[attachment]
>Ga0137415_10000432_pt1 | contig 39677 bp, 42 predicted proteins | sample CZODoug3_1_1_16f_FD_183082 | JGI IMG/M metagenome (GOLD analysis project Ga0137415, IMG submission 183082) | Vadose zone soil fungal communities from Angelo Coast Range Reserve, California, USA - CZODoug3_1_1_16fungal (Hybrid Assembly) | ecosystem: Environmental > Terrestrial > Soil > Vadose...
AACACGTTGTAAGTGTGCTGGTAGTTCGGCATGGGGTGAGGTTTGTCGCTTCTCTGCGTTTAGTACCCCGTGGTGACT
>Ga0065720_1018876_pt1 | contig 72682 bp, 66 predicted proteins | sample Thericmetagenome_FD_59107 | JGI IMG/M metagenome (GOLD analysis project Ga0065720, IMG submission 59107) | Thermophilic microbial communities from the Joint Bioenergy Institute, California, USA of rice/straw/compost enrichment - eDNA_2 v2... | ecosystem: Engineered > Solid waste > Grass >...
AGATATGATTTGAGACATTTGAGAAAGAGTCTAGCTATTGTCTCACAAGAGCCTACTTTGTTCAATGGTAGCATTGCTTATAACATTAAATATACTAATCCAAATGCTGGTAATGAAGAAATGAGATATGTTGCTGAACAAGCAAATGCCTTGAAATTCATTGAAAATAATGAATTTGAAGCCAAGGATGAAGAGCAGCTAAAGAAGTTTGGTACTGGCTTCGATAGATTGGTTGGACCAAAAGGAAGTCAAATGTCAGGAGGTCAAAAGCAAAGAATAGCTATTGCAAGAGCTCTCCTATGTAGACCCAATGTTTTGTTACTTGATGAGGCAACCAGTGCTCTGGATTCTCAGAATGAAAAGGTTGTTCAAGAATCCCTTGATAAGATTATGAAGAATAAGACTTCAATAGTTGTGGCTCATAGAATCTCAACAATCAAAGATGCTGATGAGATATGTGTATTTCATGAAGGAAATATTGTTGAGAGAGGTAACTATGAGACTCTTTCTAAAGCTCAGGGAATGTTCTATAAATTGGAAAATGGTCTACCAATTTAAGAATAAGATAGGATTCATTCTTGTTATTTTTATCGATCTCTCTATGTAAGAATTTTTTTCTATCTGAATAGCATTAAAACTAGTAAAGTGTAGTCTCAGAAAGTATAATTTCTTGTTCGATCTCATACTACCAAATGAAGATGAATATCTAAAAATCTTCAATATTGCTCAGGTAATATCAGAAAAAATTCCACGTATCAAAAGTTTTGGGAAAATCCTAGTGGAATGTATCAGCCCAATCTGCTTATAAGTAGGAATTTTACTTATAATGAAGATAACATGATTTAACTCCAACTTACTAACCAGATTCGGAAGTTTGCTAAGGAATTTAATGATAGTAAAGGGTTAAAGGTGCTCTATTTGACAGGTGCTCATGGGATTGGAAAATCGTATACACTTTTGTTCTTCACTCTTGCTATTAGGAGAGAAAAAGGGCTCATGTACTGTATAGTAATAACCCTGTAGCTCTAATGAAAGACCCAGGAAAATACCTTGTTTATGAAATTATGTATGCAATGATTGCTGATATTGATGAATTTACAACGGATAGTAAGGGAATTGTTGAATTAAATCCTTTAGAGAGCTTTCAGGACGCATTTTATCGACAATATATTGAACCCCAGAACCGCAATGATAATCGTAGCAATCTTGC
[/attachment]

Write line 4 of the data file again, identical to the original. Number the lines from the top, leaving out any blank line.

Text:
AGATATGATTTGAGACATTTGAGAAAGAGTCTAGCTATTGTCTCACAAGAGCCTACTTTGTTCAATGGTAGCATTGCTTATAACATTAAATATACTAATCCAAATGCTGGTAATGAAGAAATGAGATATGTTGCTGAACAAGCAAATGCCTTGAAATTCATTGAAAATAATGAATTTGAAGCCAAGGATGAAGAGCAGCTAAAGAAGTTTGGTACTGGCTTCGATAGATTGGTTGGACCAAAAGGAAGTCAAATGTCAGGAGGTCAAAAGCAAAGAATAGCTATTGCAAGAGCTCTCCTATGTAGACCCAATGTTTTGTTACTTGATGAGGCAACCAGTGCTCTGGATTCTCAGAATGAAAAGGTTGTTCAAGAATCCCTTGATAAGATTATGAAGAATAAGACTTCAATAGTTGTGGCTCATAGAATCTCAACAATCAAAGATGCTGATGAGATATGTGTATTTCATGAAGGAAATATTGTTGAGAGAGGTAACTATGAGACTCTTTCTAAAGCTCAGGGAATGTTCTATAAATTGGAAAATGGTCTACCAATTTAAGAATAAGATAGGATTCATTCTTGTTATTTTTATCGATCTCTCTATGTAAGAATTTTTTTCTATCTGAATAGCATTAAAACTAGTAAAGTGTAGTCTCAGAAAGTATAATTTCTTGTTCGATCTCATACTACCAAATGAAGATGAATATCTAAAAATCTTCAATATTGCTCAGGTAATATCAGAAAAAATTCCACGTATCAAAAGTTTTGGGAAAATCCTAGTGGAATGTATCAGCCCAATCTGCTTATAAGTAGGAATTTTACTTATAATGAAGATAACATGATTTAACTCCAACTTACTAACCAGATTCGGAAGTTTGCTAAGGAATTTAATGATAGTAAAGGGTTAAAGGTGCTCTATTTGACAGGTGCTCATGGGATTGGAAAATCGTATACACTTTTGTTCTTCACTCTTGCTATTAGGAGAGAAAAAGGGCTCATGTACTGTATAGTAATAACCCTGTAGCTCTAATGAAAGACCCAGGAAAATACCTTGTTTATGAAATTATGTATGCAATGATTGCTGATATTGATGAATTTACAACGGATAGTAAGGGAATTGTTGAATTAAATCCTTTAGAGAGCTTTCAGGACGCATTTTATCGACAATATATTGAACCCCAGAACCGCAATGATAATCGTAGCAATCTTGC